Turns out I’m a young adult author, which fits my natural tendencies to write shorter, as well as my style and voice. But it took me years to figure that out, and I tried a lot of different lengths and markets while finding my niche. And racked up a lot of rejections along the way.

I’ve run into many a writer over the years who was frustrated because they tried to do X but couldn’t. I wonder now how many were like me, trying to write what they thought they ought to be writing, instead of seeing if what they enjoyed writing fit anywhere. Short story writers whose novels fall flat after a chapter or two. Novelists who can’t get a short story to work. Teen writers padding their novels for the adult market. Finding where I belonged changed my writing life for sure, and I doubt I’d be published today if I was still trying to write for adults.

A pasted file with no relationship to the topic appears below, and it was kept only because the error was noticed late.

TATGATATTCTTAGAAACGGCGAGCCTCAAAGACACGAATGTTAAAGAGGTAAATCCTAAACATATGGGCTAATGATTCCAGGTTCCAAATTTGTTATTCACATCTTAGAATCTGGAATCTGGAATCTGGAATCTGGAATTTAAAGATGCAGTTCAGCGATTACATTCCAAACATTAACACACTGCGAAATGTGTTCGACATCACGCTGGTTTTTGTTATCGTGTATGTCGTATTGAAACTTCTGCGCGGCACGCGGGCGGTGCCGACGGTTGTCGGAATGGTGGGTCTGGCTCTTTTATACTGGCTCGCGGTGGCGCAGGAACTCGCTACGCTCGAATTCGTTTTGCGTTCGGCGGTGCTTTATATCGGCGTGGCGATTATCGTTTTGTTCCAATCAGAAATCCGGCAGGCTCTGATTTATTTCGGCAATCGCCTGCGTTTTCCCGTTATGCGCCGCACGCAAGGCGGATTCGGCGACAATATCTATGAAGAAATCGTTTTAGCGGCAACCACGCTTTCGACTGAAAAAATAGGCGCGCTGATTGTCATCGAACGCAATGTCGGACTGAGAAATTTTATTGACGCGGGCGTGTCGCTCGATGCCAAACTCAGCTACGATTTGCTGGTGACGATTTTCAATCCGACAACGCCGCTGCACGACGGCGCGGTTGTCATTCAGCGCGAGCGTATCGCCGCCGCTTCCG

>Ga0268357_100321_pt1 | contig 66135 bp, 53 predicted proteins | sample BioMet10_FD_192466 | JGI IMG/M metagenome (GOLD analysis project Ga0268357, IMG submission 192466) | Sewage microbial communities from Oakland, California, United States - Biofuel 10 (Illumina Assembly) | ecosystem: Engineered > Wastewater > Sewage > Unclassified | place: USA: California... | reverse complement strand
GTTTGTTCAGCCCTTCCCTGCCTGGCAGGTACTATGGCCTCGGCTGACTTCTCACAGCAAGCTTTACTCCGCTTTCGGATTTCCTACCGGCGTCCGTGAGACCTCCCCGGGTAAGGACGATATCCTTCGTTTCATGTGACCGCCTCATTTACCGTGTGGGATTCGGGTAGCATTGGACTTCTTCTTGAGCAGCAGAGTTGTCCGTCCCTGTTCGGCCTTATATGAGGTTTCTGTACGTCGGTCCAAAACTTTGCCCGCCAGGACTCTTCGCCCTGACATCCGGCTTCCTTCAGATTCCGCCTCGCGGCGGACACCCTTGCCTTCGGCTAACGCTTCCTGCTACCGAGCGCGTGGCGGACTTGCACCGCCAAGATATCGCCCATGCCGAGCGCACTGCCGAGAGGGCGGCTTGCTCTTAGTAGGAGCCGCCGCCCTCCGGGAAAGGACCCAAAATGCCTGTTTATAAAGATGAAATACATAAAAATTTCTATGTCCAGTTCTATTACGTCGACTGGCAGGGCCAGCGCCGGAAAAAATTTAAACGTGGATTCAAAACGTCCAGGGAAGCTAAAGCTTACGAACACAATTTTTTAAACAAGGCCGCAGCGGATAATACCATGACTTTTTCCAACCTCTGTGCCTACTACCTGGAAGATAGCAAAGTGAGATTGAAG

If you’re one of those writers, feeling like you’re stuck and don’t know why, maybe ask yourself if you’re writing the length or genre that suits you. Maybe it’s time to look at what you enjoy writing the most and where those talents might be used elsewhere. Who knows? You might discover skills you never even knew you had.

Blue Fire cover 1Blue Fire cover 2

Blue Fire Blurb
Part fugitive, part hero, fifteen-year-old Nya is barely staying ahead of the Duke of Baseer’s trackers. Wanted for a crime she didn’t mean to commit, she risks capture to protect every Taker she can find, determined to prevent the Duke from using them in his fiendish experiments. But resolve isn’t enough to protect any of them, and Nya soon realizes that the only way to keep them all out of the Duke’s clutches is to flee Geveg. Unfortunately, the Duke’s best tracker has other ideas.